Way to spot teens with disorders

Way to spot teens with disorders

Scientists have developed a newtechnique which they say can accurately identify teenagers who are at greater risk of developing mental disorders such as anxiety and depression.

The new technique devised by a team from the University College London involves computer programs that can distinguish between brain scans of healthy adolescents and those who are at risk of developing any mental disorders.

“We have a technique which shows enormous potential to help us identify which adolescents are at true risk of developing anxiety and mood disorders, especially where there is limited clinical or genetic information,” lead researcher Janaina Mourao-Miranda, a computer neuroscientist at UCL, was quoted as saying by LiveScience.

For their study, published online in the journal PLoS ONE, the researchers looked at 16 healthy adolescents who each had a bipolar parent, as well as 16 healthy adolescents whose parents had no history of psychiatric illness.

While the volunteers took part in two tasks in which they had to determine the gender of pairs of faces with emotional expressions — happy and neutral or fearful and neutral — while they had their brains scanned with functional magnetic resonance imaging.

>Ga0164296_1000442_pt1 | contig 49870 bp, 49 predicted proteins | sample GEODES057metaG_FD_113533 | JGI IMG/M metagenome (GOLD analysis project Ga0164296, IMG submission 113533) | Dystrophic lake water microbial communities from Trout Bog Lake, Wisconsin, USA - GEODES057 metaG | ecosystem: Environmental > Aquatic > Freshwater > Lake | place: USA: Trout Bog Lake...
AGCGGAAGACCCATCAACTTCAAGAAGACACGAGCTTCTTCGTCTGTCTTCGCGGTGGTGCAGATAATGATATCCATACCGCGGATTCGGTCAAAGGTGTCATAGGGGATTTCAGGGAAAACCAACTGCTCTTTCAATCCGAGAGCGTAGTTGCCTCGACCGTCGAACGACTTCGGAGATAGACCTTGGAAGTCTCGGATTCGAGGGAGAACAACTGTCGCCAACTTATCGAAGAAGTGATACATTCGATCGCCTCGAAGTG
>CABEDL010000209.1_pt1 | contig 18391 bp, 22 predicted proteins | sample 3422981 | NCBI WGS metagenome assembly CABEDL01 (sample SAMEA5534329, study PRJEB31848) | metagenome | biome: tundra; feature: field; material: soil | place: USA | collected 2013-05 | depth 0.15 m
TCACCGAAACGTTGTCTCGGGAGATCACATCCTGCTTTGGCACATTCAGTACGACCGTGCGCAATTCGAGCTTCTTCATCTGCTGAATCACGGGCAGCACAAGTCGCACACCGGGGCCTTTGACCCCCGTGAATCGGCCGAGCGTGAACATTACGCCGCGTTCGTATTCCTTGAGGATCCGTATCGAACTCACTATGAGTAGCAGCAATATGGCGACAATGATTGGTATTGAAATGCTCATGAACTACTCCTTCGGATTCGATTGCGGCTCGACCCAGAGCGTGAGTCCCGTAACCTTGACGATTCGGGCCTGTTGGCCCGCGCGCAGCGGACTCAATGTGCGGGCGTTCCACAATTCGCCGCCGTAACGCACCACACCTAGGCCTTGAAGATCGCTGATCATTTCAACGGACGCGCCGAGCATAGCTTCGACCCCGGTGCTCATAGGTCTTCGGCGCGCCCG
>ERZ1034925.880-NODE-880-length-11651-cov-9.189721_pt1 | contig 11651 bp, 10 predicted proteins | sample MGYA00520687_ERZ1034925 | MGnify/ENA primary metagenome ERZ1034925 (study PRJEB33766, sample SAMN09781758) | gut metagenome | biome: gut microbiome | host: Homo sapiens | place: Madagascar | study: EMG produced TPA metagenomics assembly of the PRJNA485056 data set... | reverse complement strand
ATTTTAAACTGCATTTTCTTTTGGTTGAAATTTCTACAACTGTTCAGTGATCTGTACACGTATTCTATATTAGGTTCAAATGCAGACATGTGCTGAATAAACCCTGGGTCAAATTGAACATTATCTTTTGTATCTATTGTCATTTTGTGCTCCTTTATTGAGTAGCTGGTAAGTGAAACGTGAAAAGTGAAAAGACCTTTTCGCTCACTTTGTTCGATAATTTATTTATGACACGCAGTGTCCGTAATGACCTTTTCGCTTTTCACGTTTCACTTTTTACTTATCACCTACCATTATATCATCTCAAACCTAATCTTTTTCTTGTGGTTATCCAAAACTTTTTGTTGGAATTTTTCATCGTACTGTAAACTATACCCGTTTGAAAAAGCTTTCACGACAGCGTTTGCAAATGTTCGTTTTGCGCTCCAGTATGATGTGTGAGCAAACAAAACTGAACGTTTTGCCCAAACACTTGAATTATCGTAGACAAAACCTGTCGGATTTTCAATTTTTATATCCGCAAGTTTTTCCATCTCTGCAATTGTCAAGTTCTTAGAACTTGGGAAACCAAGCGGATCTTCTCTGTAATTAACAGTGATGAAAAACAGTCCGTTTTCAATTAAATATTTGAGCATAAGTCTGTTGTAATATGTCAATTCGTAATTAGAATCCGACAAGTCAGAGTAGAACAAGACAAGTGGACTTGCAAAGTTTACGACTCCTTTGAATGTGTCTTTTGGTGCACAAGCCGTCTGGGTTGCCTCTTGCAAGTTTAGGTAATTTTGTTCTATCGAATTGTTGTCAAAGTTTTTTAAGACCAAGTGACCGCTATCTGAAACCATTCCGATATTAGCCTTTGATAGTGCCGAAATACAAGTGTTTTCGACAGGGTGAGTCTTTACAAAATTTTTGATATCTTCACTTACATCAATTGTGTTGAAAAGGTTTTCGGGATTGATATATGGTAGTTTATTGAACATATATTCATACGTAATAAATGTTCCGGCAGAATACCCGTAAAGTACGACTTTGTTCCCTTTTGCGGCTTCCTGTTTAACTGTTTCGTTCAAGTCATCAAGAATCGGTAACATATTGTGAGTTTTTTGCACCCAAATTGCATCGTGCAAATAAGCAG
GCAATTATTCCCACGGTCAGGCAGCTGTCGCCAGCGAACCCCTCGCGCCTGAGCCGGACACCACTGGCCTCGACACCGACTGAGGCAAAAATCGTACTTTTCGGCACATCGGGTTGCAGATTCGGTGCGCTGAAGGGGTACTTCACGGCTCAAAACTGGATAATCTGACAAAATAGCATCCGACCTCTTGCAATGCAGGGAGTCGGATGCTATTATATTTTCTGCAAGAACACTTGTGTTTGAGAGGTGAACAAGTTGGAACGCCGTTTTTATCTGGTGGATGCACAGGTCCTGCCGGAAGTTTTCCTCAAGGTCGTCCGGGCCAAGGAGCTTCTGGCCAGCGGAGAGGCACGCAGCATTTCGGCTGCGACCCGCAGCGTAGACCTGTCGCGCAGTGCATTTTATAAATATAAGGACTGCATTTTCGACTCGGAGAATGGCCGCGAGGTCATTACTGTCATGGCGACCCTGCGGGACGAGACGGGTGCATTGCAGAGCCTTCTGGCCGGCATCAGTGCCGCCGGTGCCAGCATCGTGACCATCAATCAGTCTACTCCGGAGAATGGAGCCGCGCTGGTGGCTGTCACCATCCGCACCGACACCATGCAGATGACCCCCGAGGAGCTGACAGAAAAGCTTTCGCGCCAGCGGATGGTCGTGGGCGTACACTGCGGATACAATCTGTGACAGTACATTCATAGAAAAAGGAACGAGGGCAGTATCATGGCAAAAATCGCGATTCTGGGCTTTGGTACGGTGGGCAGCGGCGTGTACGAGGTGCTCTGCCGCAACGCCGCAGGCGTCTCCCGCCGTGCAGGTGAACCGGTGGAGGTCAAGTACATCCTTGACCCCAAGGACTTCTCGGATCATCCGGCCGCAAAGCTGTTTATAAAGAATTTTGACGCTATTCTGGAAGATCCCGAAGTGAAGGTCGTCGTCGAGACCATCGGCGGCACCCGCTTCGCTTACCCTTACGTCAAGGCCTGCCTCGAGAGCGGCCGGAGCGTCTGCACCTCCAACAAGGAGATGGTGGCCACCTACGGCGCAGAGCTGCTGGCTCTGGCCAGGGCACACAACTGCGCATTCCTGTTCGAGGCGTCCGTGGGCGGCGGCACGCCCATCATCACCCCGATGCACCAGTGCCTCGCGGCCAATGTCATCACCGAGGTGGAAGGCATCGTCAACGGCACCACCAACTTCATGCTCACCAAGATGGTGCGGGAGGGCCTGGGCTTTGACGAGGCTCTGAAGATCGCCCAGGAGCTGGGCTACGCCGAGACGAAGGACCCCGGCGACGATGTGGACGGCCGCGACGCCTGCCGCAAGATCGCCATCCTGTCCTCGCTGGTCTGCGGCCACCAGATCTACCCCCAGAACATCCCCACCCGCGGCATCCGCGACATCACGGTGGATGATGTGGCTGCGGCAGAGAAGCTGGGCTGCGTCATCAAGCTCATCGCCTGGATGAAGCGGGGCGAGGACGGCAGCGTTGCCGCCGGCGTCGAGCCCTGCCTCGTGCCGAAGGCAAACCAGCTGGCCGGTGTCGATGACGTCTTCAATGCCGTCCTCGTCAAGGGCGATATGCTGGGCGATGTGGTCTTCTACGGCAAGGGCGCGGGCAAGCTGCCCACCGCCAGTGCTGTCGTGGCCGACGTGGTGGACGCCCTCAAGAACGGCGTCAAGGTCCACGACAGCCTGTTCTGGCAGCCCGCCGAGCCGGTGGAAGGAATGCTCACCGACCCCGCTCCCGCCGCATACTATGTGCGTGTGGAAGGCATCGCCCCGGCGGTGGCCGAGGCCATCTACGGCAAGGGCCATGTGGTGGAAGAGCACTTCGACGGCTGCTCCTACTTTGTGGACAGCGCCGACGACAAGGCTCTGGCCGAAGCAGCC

Previous studies have shown the brains of those with mood disorders respond differently when looking at emotional facial expressions than those without such disorders.

In three of the four cases, their new computer programme accurately identified the teen who belonged to either the low-risk or high-risk group.

Follow-up interviews 12 months to 45 months later showed that those teens identified as high risk often did develop mental disorders such as anxiety and depression.

However, Mourao-Miranda cautioned that their study was a preliminary one and “needs to be replicated with more people.” Interestingly, the researchers found the programme was best able to discriminate between adolescents in the low-risk and high-risk groups when they were shown neutral faces.

This supports previous studies suggesting that people with anxiety or mood disorders are more likely to perceive neutral faces as ambiguous or potentially threatening.

“Focusing on the brain’s response to neutral faces could help us diagnose the risk of mental disorders,” Mourao-Miranda said.

Future research could see if this approach works for a wide variety of other mental illnesses, he added.